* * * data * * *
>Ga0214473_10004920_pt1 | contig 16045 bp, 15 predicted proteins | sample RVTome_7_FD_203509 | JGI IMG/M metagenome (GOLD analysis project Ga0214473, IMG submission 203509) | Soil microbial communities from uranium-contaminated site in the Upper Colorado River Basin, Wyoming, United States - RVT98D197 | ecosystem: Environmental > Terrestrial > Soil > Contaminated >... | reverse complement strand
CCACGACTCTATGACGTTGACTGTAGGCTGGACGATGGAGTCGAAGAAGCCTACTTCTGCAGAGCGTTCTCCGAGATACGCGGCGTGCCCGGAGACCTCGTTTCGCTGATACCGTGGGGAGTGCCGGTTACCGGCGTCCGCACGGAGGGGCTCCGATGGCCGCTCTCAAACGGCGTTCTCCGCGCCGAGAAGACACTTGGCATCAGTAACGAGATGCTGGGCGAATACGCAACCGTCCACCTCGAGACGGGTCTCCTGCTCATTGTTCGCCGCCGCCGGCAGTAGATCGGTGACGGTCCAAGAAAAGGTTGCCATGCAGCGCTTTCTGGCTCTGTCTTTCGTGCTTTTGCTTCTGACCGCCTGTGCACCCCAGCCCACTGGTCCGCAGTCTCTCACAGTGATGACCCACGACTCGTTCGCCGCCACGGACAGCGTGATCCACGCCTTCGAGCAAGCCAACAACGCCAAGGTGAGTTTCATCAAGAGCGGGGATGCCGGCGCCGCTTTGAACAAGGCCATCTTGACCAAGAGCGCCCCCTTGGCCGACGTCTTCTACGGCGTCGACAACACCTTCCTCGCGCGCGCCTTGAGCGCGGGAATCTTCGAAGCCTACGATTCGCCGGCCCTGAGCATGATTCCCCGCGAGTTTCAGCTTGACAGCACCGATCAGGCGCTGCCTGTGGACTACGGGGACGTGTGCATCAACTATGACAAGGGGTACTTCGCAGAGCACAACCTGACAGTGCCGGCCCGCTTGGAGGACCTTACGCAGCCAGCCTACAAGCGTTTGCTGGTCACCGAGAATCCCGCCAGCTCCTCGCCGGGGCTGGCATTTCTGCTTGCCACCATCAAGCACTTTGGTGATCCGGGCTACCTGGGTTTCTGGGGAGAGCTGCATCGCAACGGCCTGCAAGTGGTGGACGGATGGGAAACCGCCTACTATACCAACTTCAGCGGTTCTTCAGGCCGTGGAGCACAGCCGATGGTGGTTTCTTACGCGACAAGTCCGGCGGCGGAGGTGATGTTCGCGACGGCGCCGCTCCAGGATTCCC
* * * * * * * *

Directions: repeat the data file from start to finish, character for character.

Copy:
>Ga0214473_10004920_pt1 | contig 16045 bp, 15 predicted proteins | sample RVTome_7_FD_203509 | JGI IMG/M metagenome (GOLD analysis project Ga0214473, IMG submission 203509) | Soil microbial communities from uranium-contaminated site in the Upper Colorado River Basin, Wyoming, United States - RVT98D197 | ecosystem: Environmental > Terrestrial > Soil > Contaminated >... | reverse complement strand
CCACGACTCTATGACGTTGACTGTAGGCTGGACGATGGAGTCGAAGAAGCCTACTTCTGCAGAGCGTTCTCCGAGATACGCGGCGTGCCCGGAGACCTCGTTTCGCTGATACCGTGGGGAGTGCCGGTTACCGGCGTCCGCACGGAGGGGCTCCGATGGCCGCTCTCAAACGGCGTTCTCCGCGCCGAGAAGACACTTGGCATCAGTAACGAGATGCTGGGCGAATACGCAACCGTCCACCTCGAGACGGGTCTCCTGCTCATTGTTCGCCGCCGCCGGCAGTAGATCGGTGACGGTCCAAGAAAAGGTTGCCATGCAGCGCTTTCTGGCTCTGTCTTTCGTGCTTTTGCTTCTGACCGCCTGTGCACCCCAGCCCACTGGTCCGCAGTCTCTCACAGTGATGACCCACGACTCGTTCGCCGCCACGGACAGCGTGATCCACGCCTTCGAGCAAGCCAACAACGCCAAGGTGAGTTTCATCAAGAGCGGGGATGCCGGCGCCGCTTTGAACAAGGCCATCTTGACCAAGAGCGCCCCCTTGGCCGACGTCTTCTACGGCGTCGACAACACCTTCCTCGCGCGCGCCTTGAGCGCGGGAATCTTCGAAGCCTACGATTCGCCGGCCCTGAGCATGATTCCCCGCGAGTTTCAGCTTGACAGCACCGATCAGGCGCTGCCTGTGGACTACGGGGACGTGTGCATCAACTATGACAAGGGGTACTTCGCAGAGCACAACCTGACAGTGCCGGCCCGCTTGGAGGACCTTACGCAGCCAGCCTACAAGCGTTTGCTGGTCACCGAGAATCCCGCCAGCTCCTCGCCGGGGCTGGCATTTCTGCTTGCCACCATCAAGCACTTTGGTGATCCGGGCTACCTGGGTTTCTGGGGAGAGCTGCATCGCAACGGCCTGCAAGTGGTGGACGGATGGGAAACCGCCTACTATACCAACTTCAGCGGTTCTTCAGGCCGTGGAGCACAGCCGATGGTGGTTTCTTACGCGACAAGTCCGGCGGCGGAGGTGATGTTCGCGACGGCGCCGCTCCAGGATTCCC